For a nation seeking worldwide attention to change a traditional picture it displayed, sports is an inestimable field. Billions of fans follow Cristiano Ronaldo in Football, Anthony Joshua in Boxing, and Formula One in racing. Whether through direct involvement in Saudi Sports events or through boosting its tourism and economic projects, the renowned figures with millions of followers on social media are invaluable means through which the speed and glory of projects could be accelerated.
Phase 1: Boxing and Golf
It all started with Boxing where Saudi Arabia hosted luxurious events like the fight between Anthony Joshua and Andy Ruiz Jr back in 2019. The fight was an entry into a new era of billion-dollar investment in Saudi Arabia on Sports events and figures. Few weeks ago, days into the deadly war in Gaza, a fight between Fury and Ngannou in Saudi Arabia saw CR7 as a special audience which turned it into worldwide number 1 trend across social media for long hours.
The Saudi quest for using sports to represent a modern nation extended to golf and Football. The flashy LIV golf tournament in the country was created by a $2bn investment sidelining all other rivals like India by a safe margin. The golf is not a drawing card across the world but has two main features, turning it into an appealing field for Saudi decision-makers. First, it is a luxurious sports followed by most tycoons and business makers, like Donald Trump, around the world. Evidently, the group is one of the main targets of the Saudi ambitions. Second, golf provides Riyadh with an opportunity to represent its discipline and boast achievements in holding flashy and extensive events.
Phase 2: Football
With LIV golf, Saudi Arabia had already gained the self-esteem to lay its hand on Football, a lucrative game with much more fans and attention. Riyadh started the project by buying famous clubs like Newcastle in Premier League for $391 million late in 2021. Buying clubs, however, made little to realize Saudi goals as it drew little attention to the Kingdom while imposing massive expenses. The kingdom, albeit, made its attempts to exert influence on details like the away kit of the club, which resembled the Saudi national team kit.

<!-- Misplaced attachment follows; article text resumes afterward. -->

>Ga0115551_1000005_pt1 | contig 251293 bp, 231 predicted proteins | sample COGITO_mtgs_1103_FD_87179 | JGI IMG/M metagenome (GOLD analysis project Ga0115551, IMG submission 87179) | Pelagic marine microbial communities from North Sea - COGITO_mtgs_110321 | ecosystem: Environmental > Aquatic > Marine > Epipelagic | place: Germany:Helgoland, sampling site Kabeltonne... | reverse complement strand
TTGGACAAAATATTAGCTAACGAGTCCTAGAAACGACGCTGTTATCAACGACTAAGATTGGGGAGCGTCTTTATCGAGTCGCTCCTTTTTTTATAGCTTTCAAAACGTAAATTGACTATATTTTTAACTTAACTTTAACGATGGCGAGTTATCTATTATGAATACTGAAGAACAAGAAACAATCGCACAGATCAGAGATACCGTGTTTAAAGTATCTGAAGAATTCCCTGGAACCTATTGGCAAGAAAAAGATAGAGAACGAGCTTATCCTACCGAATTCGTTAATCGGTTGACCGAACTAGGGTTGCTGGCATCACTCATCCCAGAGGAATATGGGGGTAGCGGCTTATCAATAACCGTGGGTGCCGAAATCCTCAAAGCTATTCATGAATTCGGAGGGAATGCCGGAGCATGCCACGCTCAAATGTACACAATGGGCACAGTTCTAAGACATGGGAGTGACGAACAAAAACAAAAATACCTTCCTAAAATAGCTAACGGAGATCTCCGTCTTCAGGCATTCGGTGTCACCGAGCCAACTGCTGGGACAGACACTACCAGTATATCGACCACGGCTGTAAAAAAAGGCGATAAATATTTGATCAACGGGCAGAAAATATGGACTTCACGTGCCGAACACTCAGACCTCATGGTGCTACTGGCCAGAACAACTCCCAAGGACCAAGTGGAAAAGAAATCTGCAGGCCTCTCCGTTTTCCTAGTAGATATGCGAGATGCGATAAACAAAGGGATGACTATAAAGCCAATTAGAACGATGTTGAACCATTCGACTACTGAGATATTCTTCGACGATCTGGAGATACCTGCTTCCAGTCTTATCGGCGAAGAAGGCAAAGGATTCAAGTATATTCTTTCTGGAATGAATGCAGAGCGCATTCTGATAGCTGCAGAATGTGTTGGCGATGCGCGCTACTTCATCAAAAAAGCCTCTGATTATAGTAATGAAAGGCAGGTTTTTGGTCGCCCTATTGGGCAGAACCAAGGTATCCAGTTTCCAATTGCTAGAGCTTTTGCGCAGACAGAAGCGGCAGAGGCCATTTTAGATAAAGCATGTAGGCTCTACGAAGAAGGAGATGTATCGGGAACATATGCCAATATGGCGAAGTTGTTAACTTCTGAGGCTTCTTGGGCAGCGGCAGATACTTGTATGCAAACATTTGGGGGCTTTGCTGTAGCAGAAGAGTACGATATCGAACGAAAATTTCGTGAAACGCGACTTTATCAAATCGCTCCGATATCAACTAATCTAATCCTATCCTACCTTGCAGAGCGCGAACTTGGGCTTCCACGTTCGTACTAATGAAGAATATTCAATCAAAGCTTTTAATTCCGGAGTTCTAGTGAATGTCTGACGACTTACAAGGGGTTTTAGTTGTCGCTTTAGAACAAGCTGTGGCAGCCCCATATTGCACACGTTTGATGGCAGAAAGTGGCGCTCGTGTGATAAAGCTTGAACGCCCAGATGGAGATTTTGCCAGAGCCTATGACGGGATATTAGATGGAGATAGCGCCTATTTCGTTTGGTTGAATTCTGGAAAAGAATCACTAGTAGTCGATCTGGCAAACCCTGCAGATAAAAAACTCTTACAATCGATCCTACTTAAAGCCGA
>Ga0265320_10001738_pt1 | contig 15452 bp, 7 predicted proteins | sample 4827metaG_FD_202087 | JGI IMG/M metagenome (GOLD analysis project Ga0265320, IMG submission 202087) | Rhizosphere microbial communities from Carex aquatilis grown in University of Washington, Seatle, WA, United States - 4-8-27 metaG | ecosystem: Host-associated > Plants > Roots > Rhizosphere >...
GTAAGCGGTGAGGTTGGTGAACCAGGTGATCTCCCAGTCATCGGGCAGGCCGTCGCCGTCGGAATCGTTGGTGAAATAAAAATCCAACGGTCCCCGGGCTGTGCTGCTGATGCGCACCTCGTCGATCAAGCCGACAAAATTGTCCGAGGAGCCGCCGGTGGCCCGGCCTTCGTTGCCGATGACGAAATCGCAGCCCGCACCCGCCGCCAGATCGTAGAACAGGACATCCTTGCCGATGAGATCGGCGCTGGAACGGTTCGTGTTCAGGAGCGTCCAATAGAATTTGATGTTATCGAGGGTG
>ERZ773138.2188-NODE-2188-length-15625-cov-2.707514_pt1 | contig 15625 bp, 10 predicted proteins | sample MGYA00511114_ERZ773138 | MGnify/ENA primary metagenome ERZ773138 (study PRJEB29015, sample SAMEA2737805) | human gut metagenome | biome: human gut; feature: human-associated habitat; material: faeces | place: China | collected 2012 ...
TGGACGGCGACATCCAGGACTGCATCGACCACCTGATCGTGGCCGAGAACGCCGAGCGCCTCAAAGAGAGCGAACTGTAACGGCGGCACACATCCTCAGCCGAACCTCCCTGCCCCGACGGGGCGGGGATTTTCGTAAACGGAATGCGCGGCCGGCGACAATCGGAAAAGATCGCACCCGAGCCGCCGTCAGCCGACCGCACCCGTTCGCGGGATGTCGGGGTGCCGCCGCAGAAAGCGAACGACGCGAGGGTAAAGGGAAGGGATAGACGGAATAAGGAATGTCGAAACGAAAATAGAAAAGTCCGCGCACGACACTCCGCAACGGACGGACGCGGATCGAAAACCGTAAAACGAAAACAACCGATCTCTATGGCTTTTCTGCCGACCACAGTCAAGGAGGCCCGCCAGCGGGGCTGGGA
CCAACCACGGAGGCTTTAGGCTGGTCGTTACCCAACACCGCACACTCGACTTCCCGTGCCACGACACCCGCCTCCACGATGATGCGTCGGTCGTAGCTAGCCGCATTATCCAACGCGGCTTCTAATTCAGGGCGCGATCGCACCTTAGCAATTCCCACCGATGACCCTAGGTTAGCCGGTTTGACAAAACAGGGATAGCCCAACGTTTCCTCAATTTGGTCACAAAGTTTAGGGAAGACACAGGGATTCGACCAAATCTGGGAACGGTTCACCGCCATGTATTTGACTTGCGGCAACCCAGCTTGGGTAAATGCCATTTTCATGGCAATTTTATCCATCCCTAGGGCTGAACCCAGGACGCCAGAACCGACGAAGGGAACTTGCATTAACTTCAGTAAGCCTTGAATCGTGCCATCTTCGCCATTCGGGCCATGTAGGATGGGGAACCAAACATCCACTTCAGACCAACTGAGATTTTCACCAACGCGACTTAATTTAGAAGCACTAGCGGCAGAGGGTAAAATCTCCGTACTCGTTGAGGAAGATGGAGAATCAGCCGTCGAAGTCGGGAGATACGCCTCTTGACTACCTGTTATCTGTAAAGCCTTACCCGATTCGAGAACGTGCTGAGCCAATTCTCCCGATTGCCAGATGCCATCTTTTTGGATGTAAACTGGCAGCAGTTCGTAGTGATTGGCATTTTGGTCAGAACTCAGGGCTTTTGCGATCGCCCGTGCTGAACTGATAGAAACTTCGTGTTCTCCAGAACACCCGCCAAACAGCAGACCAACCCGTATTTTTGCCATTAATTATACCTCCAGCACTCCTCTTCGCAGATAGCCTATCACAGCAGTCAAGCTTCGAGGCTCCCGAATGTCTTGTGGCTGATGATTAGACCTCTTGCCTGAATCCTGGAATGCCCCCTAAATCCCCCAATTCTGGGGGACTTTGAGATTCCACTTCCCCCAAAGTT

With Cristiano Ronaldo accepting to join al-Nassr in the last days of 2022, a major page was turned in the Saudi ambitious sports plans. Ronaldo’s deal was worth over 200m euros per year, totaling 500m euros at the end of the 2.5-year agreement. It was the outset of a rush of players, coaches and agents to Saudi Arabia the next summer. French Karim Benzema from Real Madrid, and Brazilian Neymar from Paris-saint German were other notable transfers to Saudi Arabian Pro League in 2023.
Lionel Messi rejected billion-dollar suggestion from Al-Hilal, deciding to continue his career in MLS in the United States. Nevertheless, the Argentinian superstar had involvement in promoting the Saudi tourism project in a deal that was estimated over $25m.
Phase 3: World Cup
Having already attracted the famous players from across the world, Saudi Arabia seemed a potent country to host the World Cup games in the future. Following a FIFA announcement for Asian countries to bid for 2034 games, Saudi Arabia rushed to submit its proposal, cementing its billion-dollar project with a final touch. Australia’s withdrawal, as the only rival, turned the kingdom into the sole bidder for hosting the World Cup 2034 games.